The High Confessions
Turning Lead Into Gold With The High Confessions
posted on 7/2010 By:
The ‘Supergroup.’ Even the term itself inspires both excitement on one hand and eye rolling cynicism on the other. Always a dicey proposition, they can come off as more than the sum of their parts (Down), less, like in the corporate mergers of the likes of the Audioslaves and Velvet Revolvers, or even something worse—remember HSAS? That’s Hagar Schon Aaronson Shrieve, by the way. No? Hmm. Then again, there are projects like the long-running industrial collective Pigface—a true mixed bag of resutls. The High Confessions features a Pigface alum in the form of frontman Chris Connelly, whom you’re more likely to know from his guest work with Ministry and his involvement in Revolting Cocks, back before that band became an utter waste of time, and the short-lived but outstanding industrial ‘supergroup’ Murder Inc. with Killing Joke members. Also involved are Steve Shelley, drummer of indie Gods Sonic Youth, Sanford Parker (who must have been bored in all his downtime), and Jeremy Lemos (White/Light). On their debut, Turning Lead into Gold With the High Confessions (which seems to be named after a little known project of Ministry co-conspirator Paul Barker), these four unlikely collaborators offer up an interesting and rather genreless set that spans the breadth of its creators, from industrial to avant-garde indie rock to droning post-rock. There are undeniable highs to be found (confessed?) here. But what’s most frustrating is that the band struggles to find a consistent stride.
Center stage here clearly belongs to Connelly’s voice and Shelley’s drumming, an odd combination of instruments on which to focus. That’s not to underplay the contributions of Parker and Lemos, it’s just that their role is to structure an ambient framework to support the drums and vocals. As is fitting, considering the pedigree of its members, The High Confessions falters most noticeably the closer they come to convention. Opener “Mistaken for Cops” is the most conventional number here, in length and structure, and it's also one of the few songs that employs prominent guitar melodies. It’s also not particularly convincing, despite its stab at a quasi-industrial form that should suit Connelly well. But the guitar becomes repetitive and grating, and ironically, the biggest issue is with Connelly himself, who uses a flat, nearly spoken-word delivery. When the album really clicks, it’s because of the tense emotion and dynamics of Connelly’s vocals combined with the free-form percussion of Shelley, which is all over the map at times. When topped with the layers of hum and drone (mostly) electronic ambience, all the parts fall into place and the band truly shines.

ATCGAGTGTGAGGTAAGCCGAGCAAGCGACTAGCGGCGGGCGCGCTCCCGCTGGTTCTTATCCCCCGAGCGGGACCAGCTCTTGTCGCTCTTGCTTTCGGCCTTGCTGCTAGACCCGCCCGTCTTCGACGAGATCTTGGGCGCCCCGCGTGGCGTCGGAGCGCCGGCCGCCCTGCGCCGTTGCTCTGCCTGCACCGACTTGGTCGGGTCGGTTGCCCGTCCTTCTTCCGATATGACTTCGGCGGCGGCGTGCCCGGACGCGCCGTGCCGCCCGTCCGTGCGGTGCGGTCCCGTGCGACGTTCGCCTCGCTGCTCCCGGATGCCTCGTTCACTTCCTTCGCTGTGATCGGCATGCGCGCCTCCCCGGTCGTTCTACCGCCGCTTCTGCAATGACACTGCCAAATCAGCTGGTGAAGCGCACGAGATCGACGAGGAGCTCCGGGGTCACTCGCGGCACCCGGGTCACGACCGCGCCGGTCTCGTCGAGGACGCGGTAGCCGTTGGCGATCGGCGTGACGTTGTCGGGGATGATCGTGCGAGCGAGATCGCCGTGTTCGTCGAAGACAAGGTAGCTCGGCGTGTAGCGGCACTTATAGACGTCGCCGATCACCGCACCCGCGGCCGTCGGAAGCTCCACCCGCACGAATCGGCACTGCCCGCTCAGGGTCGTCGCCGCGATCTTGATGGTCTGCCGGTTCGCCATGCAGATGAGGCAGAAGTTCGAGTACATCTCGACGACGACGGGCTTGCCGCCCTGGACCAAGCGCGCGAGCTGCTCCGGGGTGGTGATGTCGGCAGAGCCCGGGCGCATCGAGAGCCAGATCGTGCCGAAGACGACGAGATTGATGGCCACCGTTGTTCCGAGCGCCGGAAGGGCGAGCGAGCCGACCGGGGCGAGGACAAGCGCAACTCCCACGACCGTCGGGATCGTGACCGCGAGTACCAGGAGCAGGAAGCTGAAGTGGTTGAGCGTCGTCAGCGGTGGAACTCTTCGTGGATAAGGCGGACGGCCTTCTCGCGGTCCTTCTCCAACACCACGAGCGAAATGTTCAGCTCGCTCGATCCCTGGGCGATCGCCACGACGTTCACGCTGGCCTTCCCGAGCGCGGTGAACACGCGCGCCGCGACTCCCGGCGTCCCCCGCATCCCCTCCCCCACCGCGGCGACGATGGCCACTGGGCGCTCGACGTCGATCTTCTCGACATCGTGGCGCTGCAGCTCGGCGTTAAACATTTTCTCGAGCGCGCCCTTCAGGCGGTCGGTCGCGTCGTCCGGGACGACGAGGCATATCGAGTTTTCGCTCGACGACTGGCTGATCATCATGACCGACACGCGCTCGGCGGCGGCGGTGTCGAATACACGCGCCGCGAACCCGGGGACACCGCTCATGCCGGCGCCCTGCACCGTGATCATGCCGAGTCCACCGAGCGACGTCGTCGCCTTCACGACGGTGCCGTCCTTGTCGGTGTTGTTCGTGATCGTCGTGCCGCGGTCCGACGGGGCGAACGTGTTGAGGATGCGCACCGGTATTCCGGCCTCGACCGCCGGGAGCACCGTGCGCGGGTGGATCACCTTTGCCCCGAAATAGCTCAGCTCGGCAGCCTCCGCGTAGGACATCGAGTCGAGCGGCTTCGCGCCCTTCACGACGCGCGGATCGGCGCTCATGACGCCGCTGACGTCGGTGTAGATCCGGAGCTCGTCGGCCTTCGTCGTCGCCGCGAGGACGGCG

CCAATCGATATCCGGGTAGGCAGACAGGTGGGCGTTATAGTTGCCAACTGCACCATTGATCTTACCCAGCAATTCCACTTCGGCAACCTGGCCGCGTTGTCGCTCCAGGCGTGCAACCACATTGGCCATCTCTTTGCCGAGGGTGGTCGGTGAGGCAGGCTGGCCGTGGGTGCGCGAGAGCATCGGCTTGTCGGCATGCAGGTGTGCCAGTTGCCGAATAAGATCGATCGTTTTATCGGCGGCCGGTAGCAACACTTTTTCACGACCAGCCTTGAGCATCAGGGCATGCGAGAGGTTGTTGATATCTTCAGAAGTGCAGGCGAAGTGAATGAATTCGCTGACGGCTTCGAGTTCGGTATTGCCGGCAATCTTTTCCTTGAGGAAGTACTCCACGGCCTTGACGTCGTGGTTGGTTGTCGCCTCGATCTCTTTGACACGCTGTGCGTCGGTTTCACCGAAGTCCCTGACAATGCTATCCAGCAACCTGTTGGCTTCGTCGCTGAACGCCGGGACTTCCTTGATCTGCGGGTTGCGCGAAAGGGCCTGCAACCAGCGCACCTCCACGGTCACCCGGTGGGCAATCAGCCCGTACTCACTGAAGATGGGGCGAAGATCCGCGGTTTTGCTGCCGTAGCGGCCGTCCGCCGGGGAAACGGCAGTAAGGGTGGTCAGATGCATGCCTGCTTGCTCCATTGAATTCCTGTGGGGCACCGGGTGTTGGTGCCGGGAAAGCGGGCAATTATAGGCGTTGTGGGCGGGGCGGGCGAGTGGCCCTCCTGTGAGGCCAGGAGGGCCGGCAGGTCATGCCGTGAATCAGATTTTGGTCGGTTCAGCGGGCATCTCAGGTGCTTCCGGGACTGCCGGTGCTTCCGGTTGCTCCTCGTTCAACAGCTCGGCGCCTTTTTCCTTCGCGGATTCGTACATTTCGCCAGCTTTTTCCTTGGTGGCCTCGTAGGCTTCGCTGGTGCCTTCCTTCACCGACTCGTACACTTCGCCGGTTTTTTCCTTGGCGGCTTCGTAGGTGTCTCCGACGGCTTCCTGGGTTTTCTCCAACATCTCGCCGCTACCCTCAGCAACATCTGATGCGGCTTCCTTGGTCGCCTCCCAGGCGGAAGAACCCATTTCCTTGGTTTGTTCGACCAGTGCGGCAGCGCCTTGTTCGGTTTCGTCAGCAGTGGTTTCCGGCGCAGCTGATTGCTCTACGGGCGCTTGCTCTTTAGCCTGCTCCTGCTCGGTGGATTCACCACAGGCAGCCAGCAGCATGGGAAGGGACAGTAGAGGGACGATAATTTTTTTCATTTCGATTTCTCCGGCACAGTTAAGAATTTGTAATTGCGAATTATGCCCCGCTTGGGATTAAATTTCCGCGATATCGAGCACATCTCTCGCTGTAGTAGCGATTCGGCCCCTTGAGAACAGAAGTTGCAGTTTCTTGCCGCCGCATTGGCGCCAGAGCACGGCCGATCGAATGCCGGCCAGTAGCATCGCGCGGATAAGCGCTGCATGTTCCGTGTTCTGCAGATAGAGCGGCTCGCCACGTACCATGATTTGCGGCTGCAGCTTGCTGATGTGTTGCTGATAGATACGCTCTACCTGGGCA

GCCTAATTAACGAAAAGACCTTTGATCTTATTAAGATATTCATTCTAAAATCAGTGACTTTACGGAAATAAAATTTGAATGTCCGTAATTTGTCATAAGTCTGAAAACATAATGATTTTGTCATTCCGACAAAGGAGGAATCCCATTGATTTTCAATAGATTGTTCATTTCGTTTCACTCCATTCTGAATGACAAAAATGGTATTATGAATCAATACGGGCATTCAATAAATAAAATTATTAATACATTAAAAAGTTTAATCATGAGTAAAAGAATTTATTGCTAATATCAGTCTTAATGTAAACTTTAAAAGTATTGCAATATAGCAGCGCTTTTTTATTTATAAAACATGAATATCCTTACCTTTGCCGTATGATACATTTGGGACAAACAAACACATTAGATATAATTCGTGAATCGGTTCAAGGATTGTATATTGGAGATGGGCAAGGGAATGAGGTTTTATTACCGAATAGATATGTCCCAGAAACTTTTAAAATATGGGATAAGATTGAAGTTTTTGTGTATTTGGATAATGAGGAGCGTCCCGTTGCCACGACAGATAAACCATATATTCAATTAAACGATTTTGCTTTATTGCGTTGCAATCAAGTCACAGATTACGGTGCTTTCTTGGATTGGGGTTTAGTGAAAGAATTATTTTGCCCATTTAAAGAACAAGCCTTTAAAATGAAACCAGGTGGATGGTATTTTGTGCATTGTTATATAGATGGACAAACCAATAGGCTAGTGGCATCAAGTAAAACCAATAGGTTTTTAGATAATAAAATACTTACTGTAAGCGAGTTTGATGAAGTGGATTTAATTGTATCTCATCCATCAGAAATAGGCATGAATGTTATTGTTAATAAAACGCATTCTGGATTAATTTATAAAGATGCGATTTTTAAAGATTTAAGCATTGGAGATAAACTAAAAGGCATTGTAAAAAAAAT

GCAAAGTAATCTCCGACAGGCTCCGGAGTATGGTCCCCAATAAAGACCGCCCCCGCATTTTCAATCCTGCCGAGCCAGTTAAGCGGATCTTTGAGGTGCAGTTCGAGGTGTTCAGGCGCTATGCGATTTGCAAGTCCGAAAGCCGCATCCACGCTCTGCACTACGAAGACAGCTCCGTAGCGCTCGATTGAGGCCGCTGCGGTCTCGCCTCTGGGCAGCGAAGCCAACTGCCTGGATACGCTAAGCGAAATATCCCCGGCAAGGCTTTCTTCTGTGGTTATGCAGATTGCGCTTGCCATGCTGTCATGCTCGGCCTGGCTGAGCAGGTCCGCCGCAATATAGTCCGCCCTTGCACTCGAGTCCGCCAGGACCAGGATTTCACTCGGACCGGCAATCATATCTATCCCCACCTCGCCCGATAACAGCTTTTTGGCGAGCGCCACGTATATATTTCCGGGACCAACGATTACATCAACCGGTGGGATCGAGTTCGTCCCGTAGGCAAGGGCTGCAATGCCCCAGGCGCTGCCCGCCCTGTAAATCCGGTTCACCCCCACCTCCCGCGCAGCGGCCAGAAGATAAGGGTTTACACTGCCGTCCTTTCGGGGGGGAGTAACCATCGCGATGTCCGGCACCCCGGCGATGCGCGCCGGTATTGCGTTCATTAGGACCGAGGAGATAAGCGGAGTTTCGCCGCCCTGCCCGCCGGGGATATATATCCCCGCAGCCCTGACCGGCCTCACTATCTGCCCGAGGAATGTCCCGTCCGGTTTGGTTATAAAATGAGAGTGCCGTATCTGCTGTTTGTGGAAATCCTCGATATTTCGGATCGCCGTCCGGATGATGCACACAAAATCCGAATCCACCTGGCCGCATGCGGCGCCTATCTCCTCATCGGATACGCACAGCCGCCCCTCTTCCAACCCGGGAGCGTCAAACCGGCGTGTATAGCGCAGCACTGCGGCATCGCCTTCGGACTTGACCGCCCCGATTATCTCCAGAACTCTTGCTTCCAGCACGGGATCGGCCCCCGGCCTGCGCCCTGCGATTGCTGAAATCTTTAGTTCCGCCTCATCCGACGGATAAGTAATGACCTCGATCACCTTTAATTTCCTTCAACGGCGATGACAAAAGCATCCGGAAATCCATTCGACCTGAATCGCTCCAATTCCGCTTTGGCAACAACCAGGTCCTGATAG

Take “Dead Tenements,” easily the best song of the five. Connelly’s tense delivery has a menacing tone (sounding most like his work in Revco) and the humming drone and drumming style are an atypical-as-hell but phenomenal accompaniment, serving as an example of what can happen when you get the best of all four members. “The Listener” is another strong track. Much more low-key, but still benefitting from the layered vocal lines -- a duet, really -- that convey an emotionality that parts of the album lack. Take “Along Come the Dogs,” an indulgent seventeen-minute track in the middle of the record. If pruned -- er, I mean, hacked in half -- it could be shaped into a good song, but it ends up being monotonous. Overlong and undergood. The first track posted online is the album closer, “Chlorine and Crystal,” and it captures most of the strengths and limitations of the band. Again, Connelly is flat here for the majority of the track, while the drumming is spot-on and the accompaniment usually helps, but occasionally bogs down.
At the end of the day, The High Confessions don’t impress the same way other recent supergroups like Shrinebuilder and Twilight (yet another Parker project) have, but still manage to succeed often enough to be worthwhile if you’re a fan of the involved parties. Even with my complaints, this is still a definite purchase for me, to replace my low-res, beeped digital promo. But if you’re unfamiliar with these musicians, especially Connelly, it’s probably wise to investigate before buying blind, as their odd styles are integral to what the album does well.
Register to post comments.